I work until late at night and my dad would wait for me to get home every single day. He would wait for me even if he was tired, in pain, or in the hospital. He would only lie on his bed after he knew I was safe at home. He did that every day until his last day on earth. I am glad I had the chance to tell him I love him each night I would check in to say I was safe home. I still feel I did not do enough.

I have always prayed that he pass peacefully in his sleep, at home on his bed, with no pain or trauma. That did not happen and it is absolutely the hardest thing for me to process and come to terms with. He struggled to breathe on his last day and spent hours waiting, gasping for air in the ER. Hours later, he was given morphine until he drifted off to sleep. A priest was called to anoint him. He was unconscious, but he shed a tear. I often wonder about his thoughts during those final hours of consciousness.

I live hours away and I rushed home as soon as I heard he was back at the hospital. I finally arrive and held him and whispered in his ear. I hope he still heard and knew I was there. It was his longtime wish not to be revived or tracheotomized and I signed the Do Not Resuscitate waiver on his behalf. Thirty minutes after I arrived, he breathed his last, surrounded by immediate family and closest friends.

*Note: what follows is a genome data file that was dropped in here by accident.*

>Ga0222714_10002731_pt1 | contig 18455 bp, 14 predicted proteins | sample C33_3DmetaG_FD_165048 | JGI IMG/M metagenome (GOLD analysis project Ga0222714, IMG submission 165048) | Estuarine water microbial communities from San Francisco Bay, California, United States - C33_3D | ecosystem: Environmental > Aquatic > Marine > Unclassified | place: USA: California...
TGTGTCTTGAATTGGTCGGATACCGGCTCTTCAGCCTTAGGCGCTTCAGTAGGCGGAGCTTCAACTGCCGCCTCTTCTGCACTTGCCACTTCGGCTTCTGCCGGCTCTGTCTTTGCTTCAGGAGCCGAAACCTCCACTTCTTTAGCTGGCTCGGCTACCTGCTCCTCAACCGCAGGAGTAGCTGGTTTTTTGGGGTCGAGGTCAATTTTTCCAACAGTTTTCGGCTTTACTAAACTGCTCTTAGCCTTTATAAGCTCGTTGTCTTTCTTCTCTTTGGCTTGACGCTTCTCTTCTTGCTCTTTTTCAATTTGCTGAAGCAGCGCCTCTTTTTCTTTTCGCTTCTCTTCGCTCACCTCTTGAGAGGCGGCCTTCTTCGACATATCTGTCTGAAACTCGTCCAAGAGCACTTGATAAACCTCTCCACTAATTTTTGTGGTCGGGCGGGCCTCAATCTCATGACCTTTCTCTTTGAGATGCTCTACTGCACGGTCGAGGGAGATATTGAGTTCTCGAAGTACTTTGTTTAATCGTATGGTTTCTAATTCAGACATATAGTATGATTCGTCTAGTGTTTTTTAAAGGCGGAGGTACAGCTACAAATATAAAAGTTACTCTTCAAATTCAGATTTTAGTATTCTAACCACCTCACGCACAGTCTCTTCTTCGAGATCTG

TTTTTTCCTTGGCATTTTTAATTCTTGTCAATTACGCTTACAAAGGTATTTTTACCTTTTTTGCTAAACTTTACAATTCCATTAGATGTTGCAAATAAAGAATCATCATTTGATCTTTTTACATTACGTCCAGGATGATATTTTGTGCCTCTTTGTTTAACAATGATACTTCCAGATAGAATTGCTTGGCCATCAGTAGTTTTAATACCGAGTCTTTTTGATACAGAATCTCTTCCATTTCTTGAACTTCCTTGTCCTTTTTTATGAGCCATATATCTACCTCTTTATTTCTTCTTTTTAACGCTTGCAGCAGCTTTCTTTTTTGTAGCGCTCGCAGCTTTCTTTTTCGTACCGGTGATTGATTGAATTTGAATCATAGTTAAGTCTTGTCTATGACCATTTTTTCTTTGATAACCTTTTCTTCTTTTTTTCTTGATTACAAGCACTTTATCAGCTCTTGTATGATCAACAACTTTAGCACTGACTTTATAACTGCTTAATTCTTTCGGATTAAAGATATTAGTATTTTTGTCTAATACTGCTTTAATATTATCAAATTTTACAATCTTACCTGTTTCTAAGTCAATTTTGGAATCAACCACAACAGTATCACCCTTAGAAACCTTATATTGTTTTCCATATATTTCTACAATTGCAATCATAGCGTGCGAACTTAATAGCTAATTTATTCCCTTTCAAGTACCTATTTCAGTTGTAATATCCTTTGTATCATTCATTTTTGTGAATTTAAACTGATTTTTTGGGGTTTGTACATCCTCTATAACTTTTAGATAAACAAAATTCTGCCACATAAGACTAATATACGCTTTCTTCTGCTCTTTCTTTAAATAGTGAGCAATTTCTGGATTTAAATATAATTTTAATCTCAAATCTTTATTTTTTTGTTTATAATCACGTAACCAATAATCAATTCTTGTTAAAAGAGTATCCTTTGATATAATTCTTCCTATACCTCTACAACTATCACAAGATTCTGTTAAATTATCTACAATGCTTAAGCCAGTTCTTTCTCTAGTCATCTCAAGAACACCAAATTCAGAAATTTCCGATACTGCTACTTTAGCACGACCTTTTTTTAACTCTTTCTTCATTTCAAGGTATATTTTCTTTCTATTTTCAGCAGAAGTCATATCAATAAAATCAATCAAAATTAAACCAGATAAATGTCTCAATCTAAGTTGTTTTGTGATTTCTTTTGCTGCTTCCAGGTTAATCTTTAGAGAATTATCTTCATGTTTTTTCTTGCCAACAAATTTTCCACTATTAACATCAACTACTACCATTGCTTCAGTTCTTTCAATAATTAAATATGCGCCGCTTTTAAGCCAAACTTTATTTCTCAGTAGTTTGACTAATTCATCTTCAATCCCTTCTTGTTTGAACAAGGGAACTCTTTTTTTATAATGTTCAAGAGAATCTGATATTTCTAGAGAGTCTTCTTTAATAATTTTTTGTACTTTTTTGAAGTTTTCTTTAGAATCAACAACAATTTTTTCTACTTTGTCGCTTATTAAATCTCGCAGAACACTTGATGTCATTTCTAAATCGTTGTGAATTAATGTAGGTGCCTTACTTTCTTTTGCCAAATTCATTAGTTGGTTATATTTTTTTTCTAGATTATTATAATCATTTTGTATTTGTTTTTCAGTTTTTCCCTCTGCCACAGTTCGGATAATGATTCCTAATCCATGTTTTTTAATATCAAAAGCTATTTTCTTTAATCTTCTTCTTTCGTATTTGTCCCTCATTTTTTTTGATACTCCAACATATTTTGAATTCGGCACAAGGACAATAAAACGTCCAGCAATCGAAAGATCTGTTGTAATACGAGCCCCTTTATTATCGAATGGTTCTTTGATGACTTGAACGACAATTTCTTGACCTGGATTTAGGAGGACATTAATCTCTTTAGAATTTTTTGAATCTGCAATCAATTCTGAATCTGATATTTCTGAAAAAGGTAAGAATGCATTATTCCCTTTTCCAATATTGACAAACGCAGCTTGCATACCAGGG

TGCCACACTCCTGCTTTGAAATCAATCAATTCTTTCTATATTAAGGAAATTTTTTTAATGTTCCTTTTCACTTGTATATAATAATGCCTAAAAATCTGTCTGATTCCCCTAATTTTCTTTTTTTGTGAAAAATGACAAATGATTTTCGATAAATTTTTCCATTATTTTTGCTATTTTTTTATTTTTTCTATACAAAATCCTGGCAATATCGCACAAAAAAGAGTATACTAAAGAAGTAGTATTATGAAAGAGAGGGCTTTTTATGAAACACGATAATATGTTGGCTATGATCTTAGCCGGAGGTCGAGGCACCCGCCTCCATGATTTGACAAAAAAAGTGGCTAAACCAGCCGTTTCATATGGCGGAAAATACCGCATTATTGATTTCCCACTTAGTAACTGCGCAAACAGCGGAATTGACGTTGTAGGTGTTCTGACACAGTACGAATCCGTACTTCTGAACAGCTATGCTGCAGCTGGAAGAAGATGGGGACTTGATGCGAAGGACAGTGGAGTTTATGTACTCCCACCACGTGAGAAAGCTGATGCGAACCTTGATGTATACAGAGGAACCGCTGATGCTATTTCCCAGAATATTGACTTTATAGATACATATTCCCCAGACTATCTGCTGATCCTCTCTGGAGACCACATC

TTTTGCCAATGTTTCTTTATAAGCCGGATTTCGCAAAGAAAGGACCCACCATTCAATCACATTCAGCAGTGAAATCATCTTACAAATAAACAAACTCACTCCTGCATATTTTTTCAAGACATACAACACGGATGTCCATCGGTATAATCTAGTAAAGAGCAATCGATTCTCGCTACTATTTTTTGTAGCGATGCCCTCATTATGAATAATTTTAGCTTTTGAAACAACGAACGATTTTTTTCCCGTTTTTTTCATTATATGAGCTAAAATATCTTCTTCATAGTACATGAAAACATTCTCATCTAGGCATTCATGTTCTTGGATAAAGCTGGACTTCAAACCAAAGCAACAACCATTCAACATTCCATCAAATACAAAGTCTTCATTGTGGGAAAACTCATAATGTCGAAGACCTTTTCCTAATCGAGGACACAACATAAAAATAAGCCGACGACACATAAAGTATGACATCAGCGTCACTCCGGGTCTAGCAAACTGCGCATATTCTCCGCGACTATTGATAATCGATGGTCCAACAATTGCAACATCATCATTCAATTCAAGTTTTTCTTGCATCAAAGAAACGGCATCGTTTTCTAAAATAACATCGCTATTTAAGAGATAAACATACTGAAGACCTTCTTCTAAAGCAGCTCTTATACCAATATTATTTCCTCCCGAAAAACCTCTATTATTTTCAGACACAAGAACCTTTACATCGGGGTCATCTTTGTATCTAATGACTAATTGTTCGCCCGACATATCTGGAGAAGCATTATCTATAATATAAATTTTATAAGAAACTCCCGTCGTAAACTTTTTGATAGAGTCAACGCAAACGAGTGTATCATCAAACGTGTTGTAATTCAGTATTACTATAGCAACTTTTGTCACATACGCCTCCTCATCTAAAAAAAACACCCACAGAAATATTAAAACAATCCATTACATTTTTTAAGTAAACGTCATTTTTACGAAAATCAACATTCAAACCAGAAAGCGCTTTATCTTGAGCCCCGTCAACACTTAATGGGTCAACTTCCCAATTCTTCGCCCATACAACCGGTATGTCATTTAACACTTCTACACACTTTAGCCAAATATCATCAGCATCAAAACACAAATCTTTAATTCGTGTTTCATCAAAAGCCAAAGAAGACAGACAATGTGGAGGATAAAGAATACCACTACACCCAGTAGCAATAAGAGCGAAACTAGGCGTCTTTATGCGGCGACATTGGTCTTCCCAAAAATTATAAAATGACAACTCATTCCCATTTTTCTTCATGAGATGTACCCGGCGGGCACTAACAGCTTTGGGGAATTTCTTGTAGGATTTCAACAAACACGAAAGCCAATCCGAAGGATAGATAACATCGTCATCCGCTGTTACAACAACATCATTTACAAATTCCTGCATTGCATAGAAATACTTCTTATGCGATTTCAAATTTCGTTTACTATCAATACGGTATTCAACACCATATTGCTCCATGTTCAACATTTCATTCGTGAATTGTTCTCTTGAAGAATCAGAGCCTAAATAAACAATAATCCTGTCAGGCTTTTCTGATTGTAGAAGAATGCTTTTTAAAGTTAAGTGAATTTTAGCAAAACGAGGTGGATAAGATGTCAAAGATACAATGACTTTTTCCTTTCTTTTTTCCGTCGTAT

It feels so strange that he was just here. I can’t quite describe it, but it feels unreal. It is hard to wrap my head around the fact that a person can exist and then be gone forever, just like that. You were a constant presence my whole life, but you are no longer. What? You’re gone? You were just here! Will I see you again when I die? I wish I knew. Living day-to-day will be easier if I knew for sure I will see you again.

I have always wished that his pain would end. I spent a decade with this gnawing feeling eating me up inside. Now that it has ended, I feel lost and empty, like there is a big gaping hole in my life that nothing can ever fill.

When I was a teenager I hated my parents. Now that I am older, I know without a doubt they are absolutely the best people I know. It was such a privilege to have been raised by this strong, loving, courageous human being.

I love you forever and I think about you every day. I hope you are enjoying your peaceful new life.